Aetna targets costs, expands tiered network of specialists

Employers in more markets will be able to offer workers Aexcel, which also measures doctor quality.

By Robert Kazel — Posted July 26, 2004

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Aetna is planning to expand the availability of a "tiered" insurance product that rewards patients for choosing physician specialists who are classified as being cost-effective and clinically superior.

The Hartford, Conn.-based insurer's Aexcel product will be offered to employers in Connecticut, Atlanta, Houston, Los Angeles, the Washington, D.C., area and metropolitan New York, starting in January 2005. Since last January, it has been available to employers in Dallas-Fort Worth, northern Florida and western Washington state, including Seattle.

The range of specialists in the Aexcel network also will be expanded for 2005. The company said the network will be comprised of cardiologists, cardiothoracic surgeons, gastroenterologists, general surgeons, ob-gyns, orthopedists, otolaryngologists, neurologists, neurosurgeons, plastic surgeons, vascular surgeons and urologists. Aetna will analyze specialists' claims data using its own database to create a sub-network of doctors whose cost-efficiency and quality both are deemed to be best. Clinical performance measures are based on rates of hospital readmissions, rates of unexpected adverse events, and total cost of care in and out of the hospital.

The reimbursements to doctors in the Aexcel network are not any higher than to doctors in other Aetna networks. But Aetna subscribers who select doctors from the Aexcel tier do get financial rewards, which depending on the plan design, could be lower deductibles and/or co-pays, higher coverage levels, or a combination of incentives, the company said.

Since Aexcel was rolled out to plan sponsors in the original three markets, 64,000 employees working in 10 companies have enrolled, said Don Liss, MD, Aetna's senior medical director. That represents less than 1% of Aetna's total membership of 13.3 million. The product is being marketed to large, self-insured companies, Dr. Liss said. In almost all cases, the companies that have adopted Aexcel have offered it as one insurance option and not as the sole plan available.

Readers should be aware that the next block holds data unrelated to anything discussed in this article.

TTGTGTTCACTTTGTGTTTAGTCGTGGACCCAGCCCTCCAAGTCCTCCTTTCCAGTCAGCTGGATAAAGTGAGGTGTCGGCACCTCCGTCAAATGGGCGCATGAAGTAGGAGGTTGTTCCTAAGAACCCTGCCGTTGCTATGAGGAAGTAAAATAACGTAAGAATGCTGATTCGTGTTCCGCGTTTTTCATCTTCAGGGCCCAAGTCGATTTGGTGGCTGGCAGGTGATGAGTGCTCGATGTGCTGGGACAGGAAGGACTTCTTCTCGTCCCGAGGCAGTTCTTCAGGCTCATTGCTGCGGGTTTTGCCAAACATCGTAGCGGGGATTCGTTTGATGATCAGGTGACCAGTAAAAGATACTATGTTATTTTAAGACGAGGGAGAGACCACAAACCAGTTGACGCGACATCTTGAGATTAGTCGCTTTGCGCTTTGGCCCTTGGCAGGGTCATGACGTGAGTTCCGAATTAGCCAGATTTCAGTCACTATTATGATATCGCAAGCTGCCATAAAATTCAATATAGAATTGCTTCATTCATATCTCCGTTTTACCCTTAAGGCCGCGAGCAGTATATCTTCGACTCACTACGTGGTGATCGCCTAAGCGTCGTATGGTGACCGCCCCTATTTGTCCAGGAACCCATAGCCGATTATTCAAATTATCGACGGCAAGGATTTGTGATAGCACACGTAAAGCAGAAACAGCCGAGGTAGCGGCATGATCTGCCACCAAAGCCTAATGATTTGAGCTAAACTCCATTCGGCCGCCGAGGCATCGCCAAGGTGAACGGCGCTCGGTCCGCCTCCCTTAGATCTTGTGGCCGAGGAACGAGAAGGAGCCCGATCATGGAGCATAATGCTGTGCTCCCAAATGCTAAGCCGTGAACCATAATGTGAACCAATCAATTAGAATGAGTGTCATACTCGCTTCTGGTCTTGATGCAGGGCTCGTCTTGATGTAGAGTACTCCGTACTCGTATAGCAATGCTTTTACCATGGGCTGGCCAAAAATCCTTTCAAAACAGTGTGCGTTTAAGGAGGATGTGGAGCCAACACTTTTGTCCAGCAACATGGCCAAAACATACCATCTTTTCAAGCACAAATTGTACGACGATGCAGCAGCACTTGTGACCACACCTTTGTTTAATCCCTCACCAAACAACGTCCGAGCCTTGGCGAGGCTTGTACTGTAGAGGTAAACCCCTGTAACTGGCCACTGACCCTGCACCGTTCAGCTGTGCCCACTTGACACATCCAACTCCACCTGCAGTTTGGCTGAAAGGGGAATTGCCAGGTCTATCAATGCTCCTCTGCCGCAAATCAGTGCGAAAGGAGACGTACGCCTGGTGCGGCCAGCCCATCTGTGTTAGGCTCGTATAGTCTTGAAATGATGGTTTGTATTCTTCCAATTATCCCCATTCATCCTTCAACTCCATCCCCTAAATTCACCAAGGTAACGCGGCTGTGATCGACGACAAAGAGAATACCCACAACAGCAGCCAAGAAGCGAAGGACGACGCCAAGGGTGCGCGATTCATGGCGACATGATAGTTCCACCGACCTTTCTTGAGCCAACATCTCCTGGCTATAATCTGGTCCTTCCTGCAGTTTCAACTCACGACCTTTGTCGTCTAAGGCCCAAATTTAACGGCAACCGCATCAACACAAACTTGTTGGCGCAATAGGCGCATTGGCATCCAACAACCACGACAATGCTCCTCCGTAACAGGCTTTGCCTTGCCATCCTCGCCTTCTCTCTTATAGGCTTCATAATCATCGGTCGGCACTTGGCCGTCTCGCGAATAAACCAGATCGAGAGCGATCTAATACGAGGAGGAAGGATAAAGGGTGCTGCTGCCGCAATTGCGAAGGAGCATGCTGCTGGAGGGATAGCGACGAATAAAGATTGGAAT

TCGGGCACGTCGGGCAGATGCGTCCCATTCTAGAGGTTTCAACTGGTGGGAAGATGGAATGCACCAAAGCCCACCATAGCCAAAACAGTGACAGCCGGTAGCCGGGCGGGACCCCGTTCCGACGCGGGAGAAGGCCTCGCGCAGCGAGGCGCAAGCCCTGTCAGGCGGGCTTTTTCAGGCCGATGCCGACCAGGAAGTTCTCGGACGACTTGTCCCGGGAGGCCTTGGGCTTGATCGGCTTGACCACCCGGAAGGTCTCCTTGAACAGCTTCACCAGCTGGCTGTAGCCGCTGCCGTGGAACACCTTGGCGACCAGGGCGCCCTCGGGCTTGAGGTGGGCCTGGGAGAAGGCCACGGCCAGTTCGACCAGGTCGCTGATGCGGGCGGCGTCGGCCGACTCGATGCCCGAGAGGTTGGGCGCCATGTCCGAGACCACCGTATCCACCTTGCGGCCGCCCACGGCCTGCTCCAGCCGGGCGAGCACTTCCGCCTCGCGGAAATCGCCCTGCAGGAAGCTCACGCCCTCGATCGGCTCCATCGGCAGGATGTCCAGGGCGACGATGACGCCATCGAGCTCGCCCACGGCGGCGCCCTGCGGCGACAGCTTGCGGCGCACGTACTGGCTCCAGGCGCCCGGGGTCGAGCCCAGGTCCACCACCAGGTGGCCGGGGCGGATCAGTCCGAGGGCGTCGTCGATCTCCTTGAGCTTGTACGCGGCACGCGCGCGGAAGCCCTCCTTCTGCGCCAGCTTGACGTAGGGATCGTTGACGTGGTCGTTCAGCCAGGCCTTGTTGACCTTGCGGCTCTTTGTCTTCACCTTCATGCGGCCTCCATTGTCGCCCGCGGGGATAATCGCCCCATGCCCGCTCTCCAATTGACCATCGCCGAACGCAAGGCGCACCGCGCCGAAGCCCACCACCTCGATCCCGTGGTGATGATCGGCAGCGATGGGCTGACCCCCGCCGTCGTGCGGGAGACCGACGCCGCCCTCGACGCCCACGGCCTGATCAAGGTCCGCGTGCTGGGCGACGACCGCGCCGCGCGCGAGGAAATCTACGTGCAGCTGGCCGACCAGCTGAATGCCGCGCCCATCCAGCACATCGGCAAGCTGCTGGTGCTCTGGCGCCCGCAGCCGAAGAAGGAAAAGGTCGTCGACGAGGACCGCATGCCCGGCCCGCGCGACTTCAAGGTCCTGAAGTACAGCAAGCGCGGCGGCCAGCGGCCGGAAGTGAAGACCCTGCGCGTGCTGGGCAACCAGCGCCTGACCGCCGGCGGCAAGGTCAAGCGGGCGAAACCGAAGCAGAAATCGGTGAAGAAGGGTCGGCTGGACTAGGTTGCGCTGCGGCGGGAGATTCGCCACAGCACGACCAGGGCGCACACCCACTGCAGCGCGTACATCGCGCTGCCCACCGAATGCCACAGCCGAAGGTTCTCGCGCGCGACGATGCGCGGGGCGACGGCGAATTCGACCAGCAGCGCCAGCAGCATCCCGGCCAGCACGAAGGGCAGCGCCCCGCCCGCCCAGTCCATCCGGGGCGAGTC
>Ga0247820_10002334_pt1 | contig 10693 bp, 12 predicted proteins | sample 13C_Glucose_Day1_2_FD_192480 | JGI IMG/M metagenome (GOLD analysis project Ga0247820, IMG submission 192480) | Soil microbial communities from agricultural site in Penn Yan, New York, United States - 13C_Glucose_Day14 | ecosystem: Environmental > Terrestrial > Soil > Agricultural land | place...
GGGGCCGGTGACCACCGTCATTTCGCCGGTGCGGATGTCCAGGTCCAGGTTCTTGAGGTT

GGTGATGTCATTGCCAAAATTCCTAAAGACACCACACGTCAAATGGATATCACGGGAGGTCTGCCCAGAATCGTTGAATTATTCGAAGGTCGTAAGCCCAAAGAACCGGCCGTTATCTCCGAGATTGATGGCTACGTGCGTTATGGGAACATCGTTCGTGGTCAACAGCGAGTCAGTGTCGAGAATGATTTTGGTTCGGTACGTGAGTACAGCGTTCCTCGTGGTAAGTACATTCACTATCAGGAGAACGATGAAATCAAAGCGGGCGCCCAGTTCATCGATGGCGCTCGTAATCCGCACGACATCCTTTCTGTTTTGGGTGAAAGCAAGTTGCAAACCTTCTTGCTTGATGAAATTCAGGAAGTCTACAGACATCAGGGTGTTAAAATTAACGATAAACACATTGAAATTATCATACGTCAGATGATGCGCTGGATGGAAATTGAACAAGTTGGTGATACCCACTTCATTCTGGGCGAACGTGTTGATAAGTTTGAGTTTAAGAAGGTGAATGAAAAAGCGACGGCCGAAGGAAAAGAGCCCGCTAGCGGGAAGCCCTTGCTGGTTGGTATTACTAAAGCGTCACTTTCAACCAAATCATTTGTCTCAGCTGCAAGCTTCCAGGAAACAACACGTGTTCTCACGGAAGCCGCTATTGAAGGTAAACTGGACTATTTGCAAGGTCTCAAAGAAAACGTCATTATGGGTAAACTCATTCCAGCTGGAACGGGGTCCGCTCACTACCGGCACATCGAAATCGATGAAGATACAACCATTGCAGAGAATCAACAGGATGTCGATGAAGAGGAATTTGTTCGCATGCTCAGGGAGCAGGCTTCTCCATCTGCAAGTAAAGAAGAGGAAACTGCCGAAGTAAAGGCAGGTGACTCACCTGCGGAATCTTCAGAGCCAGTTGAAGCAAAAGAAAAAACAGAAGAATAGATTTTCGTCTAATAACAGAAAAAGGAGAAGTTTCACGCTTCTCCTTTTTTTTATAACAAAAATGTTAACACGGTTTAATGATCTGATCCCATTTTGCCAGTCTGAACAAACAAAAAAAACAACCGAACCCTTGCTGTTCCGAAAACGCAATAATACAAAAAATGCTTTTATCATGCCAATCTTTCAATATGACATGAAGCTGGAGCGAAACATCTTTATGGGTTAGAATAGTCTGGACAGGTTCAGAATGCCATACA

Primary care doctors are not being separated into an Aexcel tier. Aetna believes much of the recent escalation in health care costs stems from technology and medications employed by specialists, Dr. Liss said.

The Aexcel approach has been "fairly well-received by doctors," he said, adding that Aexcel has prompted some physicians to ask questions about how Aetna measures their performance relative to peers. "It's pretty eye-opening," he said. "Doctors in practice get very little feedback regarding their performance."

Although Aexcel is being marketed as a tool for employers to reduce their health expenditures, Dr. Liss said it's too early for Aetna to have any specific information on whether employees enrolled in the plan actually are spending less.

Manzoor Abidi, MD, president of the Medical Society of New Jersey and a neurologist in Maple Shades, N.J., said a plan such as Aexcel might not be appropriate for northern New Jersey, which already is experiencing a shortage of doctors due to high liability insurance rates. "It's going to reduce access to physician choice in certain areas," he said. Aetna, however, says it allows specialists to be part of the Aexcel tier if their exclusion would lead to a scarcity of specialists within a geographic area, even if they normally wouldn't qualify under cost-effectiveness and quality standards.

Dr. Abidi also said he has not yet seen details about the product from Aetna, and is concerned that it might create undue pressure on doctors to keep down the cost of care.

"If reduction in the cost means reduction in the quality of care, I'd be totally opposed to it," he said. "The question becomes how much are you going to push cost-effectiveness."

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